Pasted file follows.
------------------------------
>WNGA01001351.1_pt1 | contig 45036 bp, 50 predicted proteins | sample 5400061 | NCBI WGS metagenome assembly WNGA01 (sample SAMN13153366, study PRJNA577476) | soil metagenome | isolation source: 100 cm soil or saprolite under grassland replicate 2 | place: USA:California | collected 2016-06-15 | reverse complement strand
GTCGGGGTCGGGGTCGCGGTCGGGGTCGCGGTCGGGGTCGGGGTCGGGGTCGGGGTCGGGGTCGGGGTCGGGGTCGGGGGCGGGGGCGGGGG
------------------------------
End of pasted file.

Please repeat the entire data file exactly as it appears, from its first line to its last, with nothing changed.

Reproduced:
>WNGA01001351.1_pt1 | contig 45036 bp, 50 predicted proteins | sample 5400061 | NCBI WGS metagenome assembly WNGA01 (sample SAMN13153366, study PRJNA577476) | soil metagenome | isolation source: 100 cm soil or saprolite under grassland replicate 2 | place: USA:California | collected 2016-06-15 | reverse complement strand
GTCGGGGTCGGGGTCGCGGTCGGGGTCGCGGTCGGGGTCGGGGTCGGGGTCGGGGTCGGGGTCGGGGTCGGGGTCGGGGGCGGGGGCGGGGG